Gallery:Step 1|Step 1: Active Investors

What Makes A Good Mutual Fund?

Gallery:Step 1|Step 1: Active Investors

As you build your portfolio, once you have decided on your asset allocation between stocks and bonds, and then picked your investment categories within the equity markets, it's time to select the mutual fund for each category. With over 7,000 domestic equity mutual funds out there, how can you narrow the choices? Fortunately, there are any number of web or PC based software programs to screen the universe of funds.

Here are some criteria that you might employ:

Diversification - Pick a fund with as many firms represented within the category as possible. Diversification is the primary investor defense against all the things that might go wrong in the investment process. So, you will want to avoid sector funds, or concentrated portfolios of any kind.

Costs - In a world where investment returns are finite and limited, investment costs of all kinds reduce the return to the investor. It follows that you should never pay a sales load of any kind (front end, back end, level load, etc.), and keep management fees to the lowest possible within the sector.

Turnover - The costs associated with turnover are difficult to quantify and not disclosed in the prospectus. These costs include commissions, bid-ask spreads, and market impact. In addition each transaction generates a taxable event for the shareholder. Cumulatively, these costs can be huge. Stick to funds with the lowest turnover possible.

Un-invested cash - Many mutual funds hold large amounts of cash to fund potential redemptions, or as part of their investment policy. These un-invested funds are a drag on performance over the market cycle. Choose funds that are fully invested in the market segment that you are targeting.

Style drift - Investors should set the target allocation, not the fund managers. For instance, if you purchase a small company fund, you don't want to find that the manager has purchased General Motors or Microsoft. The fund's prospectus should clearly define the market, size company, and growth or value tilt for the portfolio. As an example, if you are looking for a domestic small value fund, screen for funds with the all of their assets invested in the U.S., the smallest average company size, and the highest book-to-market (or lowest price-book) ratios.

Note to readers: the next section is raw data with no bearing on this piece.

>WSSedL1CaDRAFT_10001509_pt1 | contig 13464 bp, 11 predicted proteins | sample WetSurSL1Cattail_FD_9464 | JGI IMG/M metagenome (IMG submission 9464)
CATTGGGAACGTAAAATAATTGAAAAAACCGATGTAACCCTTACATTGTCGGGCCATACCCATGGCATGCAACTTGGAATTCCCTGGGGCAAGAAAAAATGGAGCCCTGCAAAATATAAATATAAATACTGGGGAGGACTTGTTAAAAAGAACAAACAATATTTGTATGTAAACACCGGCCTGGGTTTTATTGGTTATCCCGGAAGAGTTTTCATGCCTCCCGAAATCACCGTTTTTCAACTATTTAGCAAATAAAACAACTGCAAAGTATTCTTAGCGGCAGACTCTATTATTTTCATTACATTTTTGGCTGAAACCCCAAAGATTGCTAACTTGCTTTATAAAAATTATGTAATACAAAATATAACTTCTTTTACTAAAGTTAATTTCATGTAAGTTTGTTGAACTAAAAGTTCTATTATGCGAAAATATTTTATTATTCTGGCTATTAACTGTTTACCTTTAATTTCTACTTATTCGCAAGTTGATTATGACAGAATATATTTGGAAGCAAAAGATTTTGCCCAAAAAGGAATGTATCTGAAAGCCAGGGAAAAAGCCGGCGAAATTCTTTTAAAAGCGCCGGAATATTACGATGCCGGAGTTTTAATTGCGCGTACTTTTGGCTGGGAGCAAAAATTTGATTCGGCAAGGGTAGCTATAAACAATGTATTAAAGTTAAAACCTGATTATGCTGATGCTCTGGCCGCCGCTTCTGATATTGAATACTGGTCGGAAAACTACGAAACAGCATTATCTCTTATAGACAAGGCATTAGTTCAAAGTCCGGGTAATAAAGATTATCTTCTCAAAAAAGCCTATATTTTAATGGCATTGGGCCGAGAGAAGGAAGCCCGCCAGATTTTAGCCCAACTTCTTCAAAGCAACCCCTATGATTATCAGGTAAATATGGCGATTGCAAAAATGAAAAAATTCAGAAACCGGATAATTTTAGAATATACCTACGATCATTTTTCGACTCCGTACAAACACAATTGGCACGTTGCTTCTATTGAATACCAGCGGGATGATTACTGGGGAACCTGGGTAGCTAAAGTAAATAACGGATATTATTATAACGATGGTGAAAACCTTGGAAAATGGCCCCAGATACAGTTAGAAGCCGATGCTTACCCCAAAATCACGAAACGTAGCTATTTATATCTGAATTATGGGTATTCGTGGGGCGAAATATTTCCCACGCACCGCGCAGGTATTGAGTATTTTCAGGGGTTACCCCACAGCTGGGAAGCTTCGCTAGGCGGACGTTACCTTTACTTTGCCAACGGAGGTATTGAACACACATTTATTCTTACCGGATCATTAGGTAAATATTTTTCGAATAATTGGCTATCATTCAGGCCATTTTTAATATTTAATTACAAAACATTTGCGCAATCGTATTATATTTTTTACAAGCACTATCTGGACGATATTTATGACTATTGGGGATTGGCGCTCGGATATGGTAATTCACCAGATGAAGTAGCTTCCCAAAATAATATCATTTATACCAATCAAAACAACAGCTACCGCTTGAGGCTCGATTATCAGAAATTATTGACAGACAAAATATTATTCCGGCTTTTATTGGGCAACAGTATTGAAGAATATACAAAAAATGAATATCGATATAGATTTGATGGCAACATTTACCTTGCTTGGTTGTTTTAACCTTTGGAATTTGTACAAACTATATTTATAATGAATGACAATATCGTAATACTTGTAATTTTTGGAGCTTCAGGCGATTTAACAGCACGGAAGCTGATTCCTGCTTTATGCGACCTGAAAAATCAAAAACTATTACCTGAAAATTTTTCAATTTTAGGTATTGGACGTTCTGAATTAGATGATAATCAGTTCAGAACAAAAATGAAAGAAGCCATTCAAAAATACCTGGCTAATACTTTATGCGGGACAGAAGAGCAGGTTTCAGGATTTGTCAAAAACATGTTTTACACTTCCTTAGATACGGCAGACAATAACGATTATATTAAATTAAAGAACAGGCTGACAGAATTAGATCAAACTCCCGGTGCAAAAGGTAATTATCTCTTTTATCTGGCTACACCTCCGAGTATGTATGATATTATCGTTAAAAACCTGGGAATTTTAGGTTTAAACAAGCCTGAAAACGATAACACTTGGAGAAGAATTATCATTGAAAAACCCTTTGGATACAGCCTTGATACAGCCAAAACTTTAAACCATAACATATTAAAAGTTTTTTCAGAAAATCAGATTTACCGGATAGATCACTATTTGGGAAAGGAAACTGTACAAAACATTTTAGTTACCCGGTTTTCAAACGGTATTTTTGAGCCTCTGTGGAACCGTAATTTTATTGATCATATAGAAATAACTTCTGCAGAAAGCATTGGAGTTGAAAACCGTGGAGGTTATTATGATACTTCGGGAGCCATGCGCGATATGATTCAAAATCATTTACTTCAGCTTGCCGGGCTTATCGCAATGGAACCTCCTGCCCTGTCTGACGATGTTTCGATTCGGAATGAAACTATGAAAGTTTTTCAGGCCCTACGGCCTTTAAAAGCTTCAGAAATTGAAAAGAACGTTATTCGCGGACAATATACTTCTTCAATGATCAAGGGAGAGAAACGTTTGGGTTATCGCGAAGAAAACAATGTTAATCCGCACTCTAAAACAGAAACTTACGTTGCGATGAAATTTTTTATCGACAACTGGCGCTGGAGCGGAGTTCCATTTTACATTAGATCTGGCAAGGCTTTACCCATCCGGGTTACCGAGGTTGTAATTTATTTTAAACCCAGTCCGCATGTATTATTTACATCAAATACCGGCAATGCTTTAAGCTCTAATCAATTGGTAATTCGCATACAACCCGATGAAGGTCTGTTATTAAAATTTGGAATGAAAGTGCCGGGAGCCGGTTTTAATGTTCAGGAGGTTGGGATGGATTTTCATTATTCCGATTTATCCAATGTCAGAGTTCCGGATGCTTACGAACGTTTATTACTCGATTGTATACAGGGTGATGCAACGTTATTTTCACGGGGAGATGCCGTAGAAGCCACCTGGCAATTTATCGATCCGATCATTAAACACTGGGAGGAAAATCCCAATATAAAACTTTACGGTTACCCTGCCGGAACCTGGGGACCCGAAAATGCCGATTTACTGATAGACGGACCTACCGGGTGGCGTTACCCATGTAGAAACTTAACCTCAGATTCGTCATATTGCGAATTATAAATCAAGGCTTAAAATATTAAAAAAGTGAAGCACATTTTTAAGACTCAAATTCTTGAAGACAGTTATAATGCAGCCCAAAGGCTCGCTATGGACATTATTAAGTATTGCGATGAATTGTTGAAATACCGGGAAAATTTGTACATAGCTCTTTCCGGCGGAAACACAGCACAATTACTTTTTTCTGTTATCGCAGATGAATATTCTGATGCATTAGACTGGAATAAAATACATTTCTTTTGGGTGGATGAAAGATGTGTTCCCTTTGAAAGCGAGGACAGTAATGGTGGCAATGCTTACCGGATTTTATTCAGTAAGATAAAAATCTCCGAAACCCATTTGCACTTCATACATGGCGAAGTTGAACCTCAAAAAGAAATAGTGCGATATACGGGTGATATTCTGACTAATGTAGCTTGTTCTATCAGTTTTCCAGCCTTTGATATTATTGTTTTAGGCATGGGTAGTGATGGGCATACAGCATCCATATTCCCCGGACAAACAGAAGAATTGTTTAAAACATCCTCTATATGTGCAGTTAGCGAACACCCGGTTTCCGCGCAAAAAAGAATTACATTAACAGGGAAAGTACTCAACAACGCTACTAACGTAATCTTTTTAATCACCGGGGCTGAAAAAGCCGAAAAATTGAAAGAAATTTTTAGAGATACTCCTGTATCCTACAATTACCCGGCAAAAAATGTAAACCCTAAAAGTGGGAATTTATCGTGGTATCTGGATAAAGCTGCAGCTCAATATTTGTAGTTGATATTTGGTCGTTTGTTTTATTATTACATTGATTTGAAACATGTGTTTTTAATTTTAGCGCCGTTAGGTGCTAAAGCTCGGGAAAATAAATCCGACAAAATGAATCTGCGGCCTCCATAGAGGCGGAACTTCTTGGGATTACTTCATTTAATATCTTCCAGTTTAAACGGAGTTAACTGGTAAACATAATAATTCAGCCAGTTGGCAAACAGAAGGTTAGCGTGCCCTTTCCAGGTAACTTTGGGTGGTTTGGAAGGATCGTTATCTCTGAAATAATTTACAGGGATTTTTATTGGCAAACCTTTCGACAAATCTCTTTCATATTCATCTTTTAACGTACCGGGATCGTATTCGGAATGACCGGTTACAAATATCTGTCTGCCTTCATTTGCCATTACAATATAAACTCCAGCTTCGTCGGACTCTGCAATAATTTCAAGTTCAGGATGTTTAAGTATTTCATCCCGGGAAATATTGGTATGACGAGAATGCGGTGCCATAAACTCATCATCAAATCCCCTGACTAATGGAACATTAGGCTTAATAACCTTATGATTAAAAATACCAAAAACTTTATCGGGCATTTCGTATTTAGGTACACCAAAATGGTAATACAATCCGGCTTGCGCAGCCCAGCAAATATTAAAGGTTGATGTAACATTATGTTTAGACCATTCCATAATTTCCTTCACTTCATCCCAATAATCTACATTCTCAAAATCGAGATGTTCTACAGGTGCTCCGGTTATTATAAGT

Passive investing - There is just no credible evidence that active management increases returns over a pure passive buy-and-hold strategy. Indeed, the overwhelming data clearly shows that over time, attempts to either select individual stocks or time the market under-perform the appropriate benchmark by wide margins. Sure, some funds are always beating the benchmark. Random chance would predict that there will always be some above average. But, they are seldom the same funds from one period to the next, and it's just not possible to know which ones they are in advance.

If you have built your screens right, what you should get is a list of index funds - at least in the markets and market segments where they are available. Index funds are the lowest cost, lowest risk, most consistent performers in the mutual fund universe. They are by definition as widely diversified as possible, stay fully invested, keep costs to a bare minimum, never have style drift, and generate the lowest tax aggravation for their owners. However, if for some reason they are not available to you (for instance in your 401(k) plan), choose a fund that looks as much as possible like an index fund.

Frank Armstrong, CFP, is the author of Investment Strategies for the 21st Century as well as the forthcoming investment guide The Informed Investor. He is the President of Investor Solutions, Inc. a fee-only Registered Investment Advisor, and Chief Investment Strategist of DirectAdvice.com.

*This article is the property of Investor Solutions, Inc. and is reprinted with permission.